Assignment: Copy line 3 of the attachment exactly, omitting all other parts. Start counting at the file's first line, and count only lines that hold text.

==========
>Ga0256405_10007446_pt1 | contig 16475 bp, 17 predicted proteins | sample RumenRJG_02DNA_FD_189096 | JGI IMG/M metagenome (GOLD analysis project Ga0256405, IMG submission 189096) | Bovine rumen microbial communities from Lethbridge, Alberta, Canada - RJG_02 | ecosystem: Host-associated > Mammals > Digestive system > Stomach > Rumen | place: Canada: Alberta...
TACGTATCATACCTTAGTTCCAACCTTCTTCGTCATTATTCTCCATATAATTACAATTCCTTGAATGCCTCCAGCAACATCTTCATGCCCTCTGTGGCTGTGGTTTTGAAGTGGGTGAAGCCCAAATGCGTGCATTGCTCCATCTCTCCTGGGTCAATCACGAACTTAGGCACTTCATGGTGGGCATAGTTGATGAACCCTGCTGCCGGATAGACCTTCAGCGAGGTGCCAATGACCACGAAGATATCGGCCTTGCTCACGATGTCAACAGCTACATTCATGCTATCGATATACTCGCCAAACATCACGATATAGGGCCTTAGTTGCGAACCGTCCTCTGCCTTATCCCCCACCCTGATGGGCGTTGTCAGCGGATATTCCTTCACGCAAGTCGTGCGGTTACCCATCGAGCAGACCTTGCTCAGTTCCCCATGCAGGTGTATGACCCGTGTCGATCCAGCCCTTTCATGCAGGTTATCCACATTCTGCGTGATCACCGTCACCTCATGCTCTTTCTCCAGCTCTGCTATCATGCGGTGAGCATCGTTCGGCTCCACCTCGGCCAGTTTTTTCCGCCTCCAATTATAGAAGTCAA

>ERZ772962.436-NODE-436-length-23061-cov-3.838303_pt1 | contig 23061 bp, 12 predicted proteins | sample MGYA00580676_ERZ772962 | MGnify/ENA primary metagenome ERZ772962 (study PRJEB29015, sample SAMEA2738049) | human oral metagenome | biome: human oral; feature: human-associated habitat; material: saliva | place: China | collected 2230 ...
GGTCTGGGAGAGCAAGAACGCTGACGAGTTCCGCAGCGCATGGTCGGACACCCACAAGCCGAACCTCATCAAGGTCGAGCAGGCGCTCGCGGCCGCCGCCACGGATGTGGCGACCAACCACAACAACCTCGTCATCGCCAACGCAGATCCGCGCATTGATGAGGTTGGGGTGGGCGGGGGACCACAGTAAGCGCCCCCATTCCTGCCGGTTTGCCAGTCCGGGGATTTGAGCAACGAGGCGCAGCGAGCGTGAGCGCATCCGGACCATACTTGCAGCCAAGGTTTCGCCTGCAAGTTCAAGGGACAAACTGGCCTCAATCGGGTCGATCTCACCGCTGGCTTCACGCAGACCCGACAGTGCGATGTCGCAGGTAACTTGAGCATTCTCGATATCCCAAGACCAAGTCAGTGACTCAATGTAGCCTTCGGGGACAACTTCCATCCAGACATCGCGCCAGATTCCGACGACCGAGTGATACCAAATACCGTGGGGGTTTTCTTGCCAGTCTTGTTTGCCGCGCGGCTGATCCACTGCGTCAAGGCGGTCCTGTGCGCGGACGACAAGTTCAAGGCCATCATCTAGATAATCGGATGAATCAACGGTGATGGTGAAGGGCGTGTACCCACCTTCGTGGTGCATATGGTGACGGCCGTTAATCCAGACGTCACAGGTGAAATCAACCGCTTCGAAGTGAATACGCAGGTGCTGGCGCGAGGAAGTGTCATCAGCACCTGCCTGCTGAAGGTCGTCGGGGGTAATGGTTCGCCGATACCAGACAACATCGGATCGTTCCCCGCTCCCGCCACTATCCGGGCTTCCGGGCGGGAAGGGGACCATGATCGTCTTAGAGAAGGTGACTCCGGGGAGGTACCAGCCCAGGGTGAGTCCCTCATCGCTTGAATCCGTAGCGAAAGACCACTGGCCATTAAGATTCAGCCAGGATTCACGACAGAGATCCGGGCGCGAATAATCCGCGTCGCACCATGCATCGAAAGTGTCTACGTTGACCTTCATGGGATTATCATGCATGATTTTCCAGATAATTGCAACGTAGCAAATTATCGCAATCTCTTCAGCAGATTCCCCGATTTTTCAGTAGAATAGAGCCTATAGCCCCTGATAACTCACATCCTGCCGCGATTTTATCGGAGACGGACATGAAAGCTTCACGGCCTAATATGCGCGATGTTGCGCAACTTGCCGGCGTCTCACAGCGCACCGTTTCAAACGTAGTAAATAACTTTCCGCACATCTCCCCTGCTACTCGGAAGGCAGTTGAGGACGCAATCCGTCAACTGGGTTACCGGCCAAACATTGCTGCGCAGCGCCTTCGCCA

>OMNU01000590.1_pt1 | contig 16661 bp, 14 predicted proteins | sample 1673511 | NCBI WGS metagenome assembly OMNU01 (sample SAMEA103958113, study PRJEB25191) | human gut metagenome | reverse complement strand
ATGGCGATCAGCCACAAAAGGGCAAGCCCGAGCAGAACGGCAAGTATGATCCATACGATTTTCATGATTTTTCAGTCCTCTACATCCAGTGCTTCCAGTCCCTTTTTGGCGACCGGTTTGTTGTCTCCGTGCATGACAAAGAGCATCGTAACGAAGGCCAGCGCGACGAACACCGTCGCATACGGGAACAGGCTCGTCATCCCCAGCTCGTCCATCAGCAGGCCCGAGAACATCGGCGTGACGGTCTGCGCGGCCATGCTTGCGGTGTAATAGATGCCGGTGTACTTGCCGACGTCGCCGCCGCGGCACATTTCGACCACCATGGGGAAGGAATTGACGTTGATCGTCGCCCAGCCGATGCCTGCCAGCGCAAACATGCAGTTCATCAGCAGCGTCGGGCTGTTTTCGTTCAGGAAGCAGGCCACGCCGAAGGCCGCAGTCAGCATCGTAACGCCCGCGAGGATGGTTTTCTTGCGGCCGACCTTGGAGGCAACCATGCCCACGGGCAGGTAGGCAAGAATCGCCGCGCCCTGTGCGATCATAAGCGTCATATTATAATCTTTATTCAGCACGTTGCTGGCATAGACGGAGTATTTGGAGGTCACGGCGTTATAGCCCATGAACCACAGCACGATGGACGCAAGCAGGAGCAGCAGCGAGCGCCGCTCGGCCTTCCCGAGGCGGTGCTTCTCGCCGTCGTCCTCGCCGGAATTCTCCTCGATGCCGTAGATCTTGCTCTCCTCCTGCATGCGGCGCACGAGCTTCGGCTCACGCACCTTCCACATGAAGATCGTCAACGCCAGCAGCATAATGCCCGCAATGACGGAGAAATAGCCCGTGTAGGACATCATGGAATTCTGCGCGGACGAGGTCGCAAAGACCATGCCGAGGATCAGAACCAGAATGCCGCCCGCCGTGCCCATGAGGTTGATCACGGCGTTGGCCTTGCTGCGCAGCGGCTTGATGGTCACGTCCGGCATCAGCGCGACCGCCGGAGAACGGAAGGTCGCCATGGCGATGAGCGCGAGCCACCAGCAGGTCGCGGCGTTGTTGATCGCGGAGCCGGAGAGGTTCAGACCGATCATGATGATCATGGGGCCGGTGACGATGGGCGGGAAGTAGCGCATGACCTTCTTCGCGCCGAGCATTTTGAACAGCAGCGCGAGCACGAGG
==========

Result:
>ERZ772962.436-NODE-436-length-23061-cov-3.838303_pt1 | contig 23061 bp, 12 predicted proteins | sample MGYA00580676_ERZ772962 | MGnify/ENA primary metagenome ERZ772962 (study PRJEB29015, sample SAMEA2738049) | human oral metagenome | biome: human oral; feature: human-associated habitat; material: saliva | place: China | collected 2230 ...